The flow of a gas or liquid is measured for a variety of reasons, certainly including commercial considerations as part of a contract and also in various production processes. The flow or volume flow (volume/time) can be recorded, among other things, by the measured value of pressure.

Volume flow can be measured using various methods. In addition to ultrasonic flow sensors, these include magnetic-inductive flow sensors and sensors that work according to the differential pressure method, among these being the orifice plate, Venturi nozzle and the Prandtl pitot tube. When evaluating the measured values, the Bernoulli equation is used for all sensors operating on the differential pressure method:

**Q = V/t = VmA **

Q = volume flow

Vm = median velocity

t = time

A = area

V = volume

We will now take the measurement of volume flow using an orifice plate as the example. By attaching the plate to a pipe, this then becomes narrowed at one point.

Cc

Image 1: Orifice plate

With a smooth flow, the same pressure should prevail both before and after the orifice plate:

**p _{1} + ½ ρv_{1}^{2}=p_{2}+ ½ ρv_{2}^{2 }**

p = pressure

ρ = density

v = velocity

This assumption is based on the continuity equation, which states that everything flowing into a pipe eventually also comes out:

**v _{1}A_{1} = v_{2}A_{2} **

v = velocity

A = area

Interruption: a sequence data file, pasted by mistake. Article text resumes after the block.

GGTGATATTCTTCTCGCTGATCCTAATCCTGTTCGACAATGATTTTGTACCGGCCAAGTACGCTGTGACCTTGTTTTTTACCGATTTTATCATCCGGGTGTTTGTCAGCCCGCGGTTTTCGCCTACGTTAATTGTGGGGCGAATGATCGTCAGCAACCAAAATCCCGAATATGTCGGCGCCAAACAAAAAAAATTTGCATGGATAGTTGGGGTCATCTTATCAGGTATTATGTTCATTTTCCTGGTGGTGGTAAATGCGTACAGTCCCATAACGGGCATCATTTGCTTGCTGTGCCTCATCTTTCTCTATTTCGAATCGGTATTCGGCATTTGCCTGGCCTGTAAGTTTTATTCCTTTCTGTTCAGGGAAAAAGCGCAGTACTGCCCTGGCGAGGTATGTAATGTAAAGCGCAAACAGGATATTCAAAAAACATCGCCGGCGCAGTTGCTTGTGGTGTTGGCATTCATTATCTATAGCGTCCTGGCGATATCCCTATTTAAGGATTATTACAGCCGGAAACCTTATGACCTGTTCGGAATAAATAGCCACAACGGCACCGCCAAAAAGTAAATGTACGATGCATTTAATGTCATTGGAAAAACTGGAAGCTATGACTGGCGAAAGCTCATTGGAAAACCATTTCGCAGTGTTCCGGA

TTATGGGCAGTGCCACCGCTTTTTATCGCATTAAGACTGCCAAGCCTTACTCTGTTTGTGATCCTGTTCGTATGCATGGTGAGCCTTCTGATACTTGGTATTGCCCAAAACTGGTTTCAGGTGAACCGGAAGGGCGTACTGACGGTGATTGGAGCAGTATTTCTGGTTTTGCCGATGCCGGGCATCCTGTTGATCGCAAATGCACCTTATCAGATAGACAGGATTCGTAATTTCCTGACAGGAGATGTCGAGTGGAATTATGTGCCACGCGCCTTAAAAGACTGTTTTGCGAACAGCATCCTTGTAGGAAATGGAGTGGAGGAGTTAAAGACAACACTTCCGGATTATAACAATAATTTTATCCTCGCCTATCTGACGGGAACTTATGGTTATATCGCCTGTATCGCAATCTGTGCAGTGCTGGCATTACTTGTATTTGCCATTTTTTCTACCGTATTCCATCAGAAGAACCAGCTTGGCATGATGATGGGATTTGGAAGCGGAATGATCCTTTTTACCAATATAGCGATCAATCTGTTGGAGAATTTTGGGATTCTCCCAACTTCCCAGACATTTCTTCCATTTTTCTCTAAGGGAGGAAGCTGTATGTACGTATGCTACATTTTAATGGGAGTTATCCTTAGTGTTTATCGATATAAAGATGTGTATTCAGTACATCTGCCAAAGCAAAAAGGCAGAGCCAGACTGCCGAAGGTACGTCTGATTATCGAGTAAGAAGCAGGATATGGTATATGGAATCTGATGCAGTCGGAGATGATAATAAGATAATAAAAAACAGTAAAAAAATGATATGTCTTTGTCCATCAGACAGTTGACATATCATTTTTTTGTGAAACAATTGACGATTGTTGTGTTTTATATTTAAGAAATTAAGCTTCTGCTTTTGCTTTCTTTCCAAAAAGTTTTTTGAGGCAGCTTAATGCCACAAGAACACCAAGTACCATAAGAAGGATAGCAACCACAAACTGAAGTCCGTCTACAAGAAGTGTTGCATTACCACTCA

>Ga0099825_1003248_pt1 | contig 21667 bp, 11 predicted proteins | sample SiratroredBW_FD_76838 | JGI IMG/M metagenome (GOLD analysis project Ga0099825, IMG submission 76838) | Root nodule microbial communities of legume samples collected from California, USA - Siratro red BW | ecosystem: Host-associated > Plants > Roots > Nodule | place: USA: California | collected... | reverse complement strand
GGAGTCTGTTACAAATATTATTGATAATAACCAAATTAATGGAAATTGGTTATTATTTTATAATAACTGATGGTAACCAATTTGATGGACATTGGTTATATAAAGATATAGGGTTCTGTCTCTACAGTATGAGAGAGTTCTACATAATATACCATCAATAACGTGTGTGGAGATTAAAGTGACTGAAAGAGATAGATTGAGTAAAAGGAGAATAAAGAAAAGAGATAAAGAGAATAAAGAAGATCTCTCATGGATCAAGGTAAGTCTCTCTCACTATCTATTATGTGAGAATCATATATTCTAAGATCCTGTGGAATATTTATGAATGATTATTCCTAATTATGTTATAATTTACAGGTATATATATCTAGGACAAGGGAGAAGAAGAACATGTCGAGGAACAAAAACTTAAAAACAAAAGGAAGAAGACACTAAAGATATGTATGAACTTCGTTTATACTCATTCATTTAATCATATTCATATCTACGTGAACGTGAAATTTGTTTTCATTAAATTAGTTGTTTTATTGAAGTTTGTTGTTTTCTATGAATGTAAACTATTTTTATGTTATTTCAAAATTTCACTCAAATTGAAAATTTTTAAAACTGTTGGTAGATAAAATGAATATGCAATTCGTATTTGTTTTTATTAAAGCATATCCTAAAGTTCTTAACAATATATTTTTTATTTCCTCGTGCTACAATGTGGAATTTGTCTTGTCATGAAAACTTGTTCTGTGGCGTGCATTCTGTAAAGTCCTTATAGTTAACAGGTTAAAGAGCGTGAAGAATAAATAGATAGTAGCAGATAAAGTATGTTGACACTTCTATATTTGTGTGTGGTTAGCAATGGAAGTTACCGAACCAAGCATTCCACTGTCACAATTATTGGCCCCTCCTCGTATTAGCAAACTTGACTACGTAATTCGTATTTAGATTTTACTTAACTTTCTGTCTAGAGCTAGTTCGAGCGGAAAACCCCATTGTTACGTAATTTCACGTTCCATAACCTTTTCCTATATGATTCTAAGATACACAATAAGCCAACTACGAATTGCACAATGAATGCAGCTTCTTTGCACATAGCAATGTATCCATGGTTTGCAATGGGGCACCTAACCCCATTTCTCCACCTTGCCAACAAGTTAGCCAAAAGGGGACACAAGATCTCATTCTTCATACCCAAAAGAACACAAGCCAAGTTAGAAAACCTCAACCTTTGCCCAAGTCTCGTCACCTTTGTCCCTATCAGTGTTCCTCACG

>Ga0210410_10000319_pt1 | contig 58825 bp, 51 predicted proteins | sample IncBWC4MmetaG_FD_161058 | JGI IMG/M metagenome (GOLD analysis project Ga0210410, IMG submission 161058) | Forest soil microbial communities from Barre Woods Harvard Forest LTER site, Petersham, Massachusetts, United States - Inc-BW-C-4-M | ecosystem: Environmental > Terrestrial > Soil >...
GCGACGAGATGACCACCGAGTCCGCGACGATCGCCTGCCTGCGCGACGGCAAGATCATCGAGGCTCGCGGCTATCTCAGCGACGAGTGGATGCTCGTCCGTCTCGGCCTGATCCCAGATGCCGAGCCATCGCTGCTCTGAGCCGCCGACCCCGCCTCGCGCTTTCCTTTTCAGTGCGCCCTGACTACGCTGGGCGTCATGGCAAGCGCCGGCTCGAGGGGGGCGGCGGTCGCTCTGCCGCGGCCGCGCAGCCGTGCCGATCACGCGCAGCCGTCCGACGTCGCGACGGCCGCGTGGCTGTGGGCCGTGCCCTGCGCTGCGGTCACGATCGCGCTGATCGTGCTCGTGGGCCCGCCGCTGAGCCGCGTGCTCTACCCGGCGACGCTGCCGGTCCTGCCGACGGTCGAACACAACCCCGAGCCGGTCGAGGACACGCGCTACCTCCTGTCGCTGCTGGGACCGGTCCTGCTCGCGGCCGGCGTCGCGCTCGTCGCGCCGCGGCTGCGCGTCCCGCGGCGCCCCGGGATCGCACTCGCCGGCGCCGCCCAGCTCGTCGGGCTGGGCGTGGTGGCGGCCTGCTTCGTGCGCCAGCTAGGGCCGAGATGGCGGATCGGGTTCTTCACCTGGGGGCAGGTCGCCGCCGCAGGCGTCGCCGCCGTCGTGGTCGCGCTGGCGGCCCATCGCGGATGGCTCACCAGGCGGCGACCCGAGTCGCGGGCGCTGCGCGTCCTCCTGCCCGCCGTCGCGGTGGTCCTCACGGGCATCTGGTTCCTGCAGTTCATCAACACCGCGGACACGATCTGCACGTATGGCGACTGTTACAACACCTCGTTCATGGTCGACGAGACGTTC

Image 2: Flow measurment

Under realistic conditions, however, friction occurs, which then leads to a pressure drop:

**p + ½ ρv ^{2} + w_{R} = constant**

p = pressure

ρ = density

v = velocity

w_{R} = rate of frictional force by volume

Image 2: Pressure drop

This pressure drop is important in determining the volume flow. The friction effect itself, however, depends upon many factors. For this reason, an empirical formula is used, which in turn relies on empirical values. The volume flow now ultimately results from the root of the pressure differential:

**Q = 4000 αεd ^{2}√∆p/ρ**

Q = volume flow

α = empirical flow coefficient

ε = expansion factor

d = internal orifice diameter

∆p = pressure differential

ρ = density

To make this formula a little easier for users, all of the constant values from the measuring system and the measuring medium can be summed up as the constant ‘**c**’. The result for a fluid, for example, then offers the equation:

**Q = c √∆p**